none
What does BizTalk ESB really differentiate from BizTalk?

    Question

  • I am trying to get the idea how ESB is different from BizTalk itself.

    Seems ESB is more focusing on pipeline kind of stuff. Still use BizTalk orchestration, BRE to provide workflow/decision making kind of logic.

    Any case using ESB is more reasonable or convenient than BizTalk basic features?

    Thank you.


    Friday, June 22, 2018 3:30 PM

All replies

  • An Enterprise Service Bus (ESB) is fundamentally an architecture. It is a set of rules and principles for integrating numerous applications together over a bus-like infrastructure.

    ESB products enable users to build this type of architecture, but vary in the way that they do it and the capabilities that they offer. The core concept of the ESB Architechure is that you integrate different applications by putting a communication bus between them and then enable each application to talk to the bus. This decouples systems from each other, allowing them to communicate without dependency on or knowledge of other systems on the bus. The concept of ESB was born out of the need to move away from point-to-point integration, which becomes brittle and hard to manage over time. Point-to-point integration results in custom integration code being spread among applications with no central way to monitor or troubleshoot. This is often referred to as "spaghetti code" and does not scale because it creates tight dependencies between applications.

    BizTalk is a much more than just one integration pattern i.e. ESB it is a holistic framework to support many integration patterns and scenarios and it also supports ESB pattern natively through its ESB toolkit. We can use all the BizTalk artifacts and using ESB we can tie them together in the process.

    ESB Toolkit is most useful when you need itinerary based solutions i.e. where you need to perform many steps before doing the final one and you want flexibility to manage these steps. In an orchestration you need to define a pattern and redeploy the code but in ESB you can just manage the flow in a configuration.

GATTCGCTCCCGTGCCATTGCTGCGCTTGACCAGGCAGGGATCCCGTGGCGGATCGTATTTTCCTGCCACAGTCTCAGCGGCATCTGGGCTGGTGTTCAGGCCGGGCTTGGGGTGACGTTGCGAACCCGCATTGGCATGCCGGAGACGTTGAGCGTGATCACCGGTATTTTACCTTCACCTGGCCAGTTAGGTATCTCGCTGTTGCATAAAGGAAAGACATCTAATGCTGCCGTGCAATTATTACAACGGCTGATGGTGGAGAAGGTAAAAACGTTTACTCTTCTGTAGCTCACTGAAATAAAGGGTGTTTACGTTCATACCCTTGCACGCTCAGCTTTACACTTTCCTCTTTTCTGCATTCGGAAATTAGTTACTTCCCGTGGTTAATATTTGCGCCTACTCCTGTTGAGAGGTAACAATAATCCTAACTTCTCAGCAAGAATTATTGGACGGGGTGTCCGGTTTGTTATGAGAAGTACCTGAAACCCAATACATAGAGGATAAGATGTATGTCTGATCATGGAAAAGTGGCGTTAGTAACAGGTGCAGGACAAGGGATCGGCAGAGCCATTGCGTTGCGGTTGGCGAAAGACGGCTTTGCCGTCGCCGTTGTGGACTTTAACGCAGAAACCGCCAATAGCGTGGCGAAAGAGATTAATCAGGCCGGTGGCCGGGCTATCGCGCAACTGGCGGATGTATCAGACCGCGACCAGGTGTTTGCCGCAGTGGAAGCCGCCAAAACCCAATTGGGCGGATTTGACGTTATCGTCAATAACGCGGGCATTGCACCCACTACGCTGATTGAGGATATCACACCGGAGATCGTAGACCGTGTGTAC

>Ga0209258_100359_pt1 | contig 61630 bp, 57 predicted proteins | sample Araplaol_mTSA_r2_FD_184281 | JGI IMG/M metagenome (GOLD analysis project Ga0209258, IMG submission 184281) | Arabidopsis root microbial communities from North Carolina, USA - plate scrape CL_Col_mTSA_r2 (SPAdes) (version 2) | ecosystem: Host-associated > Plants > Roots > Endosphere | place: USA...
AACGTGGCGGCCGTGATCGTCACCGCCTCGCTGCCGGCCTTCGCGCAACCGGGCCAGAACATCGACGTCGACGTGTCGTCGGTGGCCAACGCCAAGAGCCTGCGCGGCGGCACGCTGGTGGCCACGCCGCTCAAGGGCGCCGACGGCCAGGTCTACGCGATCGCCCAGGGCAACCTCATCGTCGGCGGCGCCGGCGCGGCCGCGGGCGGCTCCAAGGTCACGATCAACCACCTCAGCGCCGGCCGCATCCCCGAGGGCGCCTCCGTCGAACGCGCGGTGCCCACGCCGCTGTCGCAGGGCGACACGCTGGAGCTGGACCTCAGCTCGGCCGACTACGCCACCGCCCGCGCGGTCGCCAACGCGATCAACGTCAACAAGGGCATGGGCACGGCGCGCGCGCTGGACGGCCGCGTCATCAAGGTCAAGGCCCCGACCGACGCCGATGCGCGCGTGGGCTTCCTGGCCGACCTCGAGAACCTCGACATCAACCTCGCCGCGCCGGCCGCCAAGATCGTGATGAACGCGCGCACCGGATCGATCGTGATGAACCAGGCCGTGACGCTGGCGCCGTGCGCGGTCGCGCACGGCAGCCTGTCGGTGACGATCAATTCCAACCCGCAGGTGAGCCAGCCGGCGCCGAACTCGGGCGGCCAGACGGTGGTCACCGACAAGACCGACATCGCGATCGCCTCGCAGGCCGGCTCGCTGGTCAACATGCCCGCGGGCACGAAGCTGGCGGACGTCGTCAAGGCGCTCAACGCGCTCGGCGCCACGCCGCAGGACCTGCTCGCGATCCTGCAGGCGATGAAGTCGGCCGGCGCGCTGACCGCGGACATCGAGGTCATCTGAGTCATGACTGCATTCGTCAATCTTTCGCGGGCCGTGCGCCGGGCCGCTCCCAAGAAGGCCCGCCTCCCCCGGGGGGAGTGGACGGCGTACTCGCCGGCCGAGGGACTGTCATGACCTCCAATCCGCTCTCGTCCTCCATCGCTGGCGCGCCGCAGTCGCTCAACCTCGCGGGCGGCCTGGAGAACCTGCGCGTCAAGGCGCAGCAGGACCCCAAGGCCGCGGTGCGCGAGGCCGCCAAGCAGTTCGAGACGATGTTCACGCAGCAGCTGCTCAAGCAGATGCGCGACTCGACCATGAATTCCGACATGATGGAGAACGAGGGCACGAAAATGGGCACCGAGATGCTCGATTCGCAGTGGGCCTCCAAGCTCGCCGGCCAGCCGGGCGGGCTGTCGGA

For e.g. If you are getting data from multiple sources we can divide our solution in few steps

    1. Receive and Load the messages
    2. Convert the messages to a common canonical format
    3. Canonical to third party format or database load
    4. Routing to various subscribers

    All these are separate processes and behaving independently and during each step we are using native BizTalk artifacts like Maps; orchestration. Having one big orchestration will be a fixed pattern and will be difficult to update however if a new source or a target is added; we only need to add new steps in the ESB itinerary.

    A good high level documentation on ESB toolkit is available here : https://docs.microsoft.com/en-us/biztalk/esb-toolkit/microsoft-biztalk-esb-toolkit

    Example : https://www.codeproject.com/Articles/288285/Hello-World-in-BizTalk-ESB-Itinerary-using-a-Purch

    https://www.biztalk-server-tutorial.com/2014/10/15/esb-toolkit-itineraries/


    Friday, June 22, 2018 4:53 PM
  • You are right..

    BizTalk has ootb routing capabillities. ESB is just a framework that uses that principle.I can do everything the ESB framewok does just ootb.....

    In my opinion the ESB framework adds just a lot of complexity that is not needed.


    Well0549, Please remember to click “Mark as Answer” on the post that helps you, and to click “Unmark as Answer” if a marked post does not actually answer your question. This can be beneficial to other community members reading the thread

    Monday, October 1, 2018 10:41 AM
  • ESBT is built on top of BizTalk so anything ESBT can do, you can do in regular BizTalk, often easier and faster.

    Unless you have confirmed a specific case where ESBT can make your app easier to develop and maintain, you should not use it.  For clarity, I have never had such a situation.


    Wednesday, October 3, 2018 2:12 PM
  • Another point to consider is that you have another moving part to maintain, the itinerary definition itself. I have seen way too complex itinerary definitions that were a maintenance nightmare.

    Thanks Arindam

    Thursday, October 4, 2018 12:00 AM
    Moderator